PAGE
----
Japanese company Sharp Corp, which specializes in making smartphone and TV displays, might start construction on its $7 billion U.S. plant before June 30, according to Reuters.

Sharp has taken on the offer to set up its production unit in the U.S., after Foxconn, its Taiwanese parent company, chose to let Sharp take the lead.

The decision comes just ahead of Japanese Prime Minister Shinzo Abe’s U.S. visit. The PM will meet President Donald Trump on Feb. 10 and is expected to unveil investments, which are expected to create as many as 700,000 U.S. jobs, Reuters stated citing sources familiar with the matter.

Abe is expected to table a public-private partnership proposal intended to create thousands of jobs along with a joint investment of $150 billion by private investors and the Japanese government in infrastructure, over the next decade.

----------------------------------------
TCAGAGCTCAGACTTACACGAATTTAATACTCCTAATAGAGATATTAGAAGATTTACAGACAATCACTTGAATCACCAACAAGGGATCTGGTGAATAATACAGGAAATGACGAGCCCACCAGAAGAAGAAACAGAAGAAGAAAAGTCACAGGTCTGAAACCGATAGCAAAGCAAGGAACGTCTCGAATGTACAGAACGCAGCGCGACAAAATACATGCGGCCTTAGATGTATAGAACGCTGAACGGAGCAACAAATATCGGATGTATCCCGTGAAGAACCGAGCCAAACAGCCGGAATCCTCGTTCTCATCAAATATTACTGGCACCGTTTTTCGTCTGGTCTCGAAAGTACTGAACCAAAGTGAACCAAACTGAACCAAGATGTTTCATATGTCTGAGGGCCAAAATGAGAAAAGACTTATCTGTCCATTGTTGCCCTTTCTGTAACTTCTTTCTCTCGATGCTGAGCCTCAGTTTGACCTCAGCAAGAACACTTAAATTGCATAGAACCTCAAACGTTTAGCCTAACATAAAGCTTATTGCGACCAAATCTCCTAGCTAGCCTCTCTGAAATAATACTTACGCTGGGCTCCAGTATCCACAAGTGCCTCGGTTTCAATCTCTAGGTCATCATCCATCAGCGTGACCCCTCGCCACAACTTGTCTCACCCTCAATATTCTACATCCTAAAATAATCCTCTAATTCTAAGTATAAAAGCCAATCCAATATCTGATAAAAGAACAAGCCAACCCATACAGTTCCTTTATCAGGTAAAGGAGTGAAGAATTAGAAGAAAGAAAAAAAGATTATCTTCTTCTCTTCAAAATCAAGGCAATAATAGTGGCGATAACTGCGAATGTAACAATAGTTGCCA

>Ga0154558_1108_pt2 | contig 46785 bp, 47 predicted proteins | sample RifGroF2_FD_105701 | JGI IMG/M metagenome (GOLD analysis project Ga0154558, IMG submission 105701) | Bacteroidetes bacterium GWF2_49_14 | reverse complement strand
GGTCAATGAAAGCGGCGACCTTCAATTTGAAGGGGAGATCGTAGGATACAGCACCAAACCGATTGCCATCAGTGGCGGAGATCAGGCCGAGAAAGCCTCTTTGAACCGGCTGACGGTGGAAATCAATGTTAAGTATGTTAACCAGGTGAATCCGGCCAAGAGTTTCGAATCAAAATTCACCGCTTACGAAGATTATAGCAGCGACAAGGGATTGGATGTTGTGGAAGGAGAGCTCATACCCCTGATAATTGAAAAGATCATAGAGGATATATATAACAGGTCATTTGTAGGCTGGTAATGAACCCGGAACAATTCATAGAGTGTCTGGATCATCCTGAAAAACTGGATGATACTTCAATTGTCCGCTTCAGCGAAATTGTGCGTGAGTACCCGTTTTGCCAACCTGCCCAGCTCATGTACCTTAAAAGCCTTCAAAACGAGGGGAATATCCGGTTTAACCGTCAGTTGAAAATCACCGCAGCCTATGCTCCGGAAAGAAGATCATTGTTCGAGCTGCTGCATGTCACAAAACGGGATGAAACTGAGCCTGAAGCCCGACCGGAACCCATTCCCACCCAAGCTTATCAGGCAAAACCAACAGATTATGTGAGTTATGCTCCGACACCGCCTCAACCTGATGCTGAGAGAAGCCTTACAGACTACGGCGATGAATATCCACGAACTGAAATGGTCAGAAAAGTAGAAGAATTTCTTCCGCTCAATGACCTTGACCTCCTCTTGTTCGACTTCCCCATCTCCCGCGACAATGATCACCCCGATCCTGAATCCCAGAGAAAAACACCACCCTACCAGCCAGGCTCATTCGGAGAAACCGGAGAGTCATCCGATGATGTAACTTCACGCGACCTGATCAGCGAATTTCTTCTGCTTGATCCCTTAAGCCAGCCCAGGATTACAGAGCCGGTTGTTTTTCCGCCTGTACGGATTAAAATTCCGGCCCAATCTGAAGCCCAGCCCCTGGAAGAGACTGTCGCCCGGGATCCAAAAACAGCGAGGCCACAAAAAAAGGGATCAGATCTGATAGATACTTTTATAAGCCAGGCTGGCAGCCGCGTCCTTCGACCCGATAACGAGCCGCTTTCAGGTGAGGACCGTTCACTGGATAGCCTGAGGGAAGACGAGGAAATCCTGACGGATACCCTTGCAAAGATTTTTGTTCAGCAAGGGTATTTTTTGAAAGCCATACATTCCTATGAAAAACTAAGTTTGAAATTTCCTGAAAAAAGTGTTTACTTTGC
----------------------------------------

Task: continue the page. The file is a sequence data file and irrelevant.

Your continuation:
Japan has a consistent trade surplus with the U.S., an issue that is expected to be addressed by Japanese companies by helping create a $450 billion market in the U.S., turning a crisis issue into a business opportunity for both countries.

Donald Trump came into power promising to create jobs and bringing back production to the U.S. The president has tried to woo major tech companies such as Apple and Samsung to make in America. While Apple is still on the sidelines and the company’s CEO has only slightly indicated that it might look into U.S. production, Samsung is rumored to be working on opening a plant to manufacture home appliances in the U.S. Another major tech company, LG has already announced a plant for manufacturing home appliances and TVs in the U.S., possibly in Tennessee.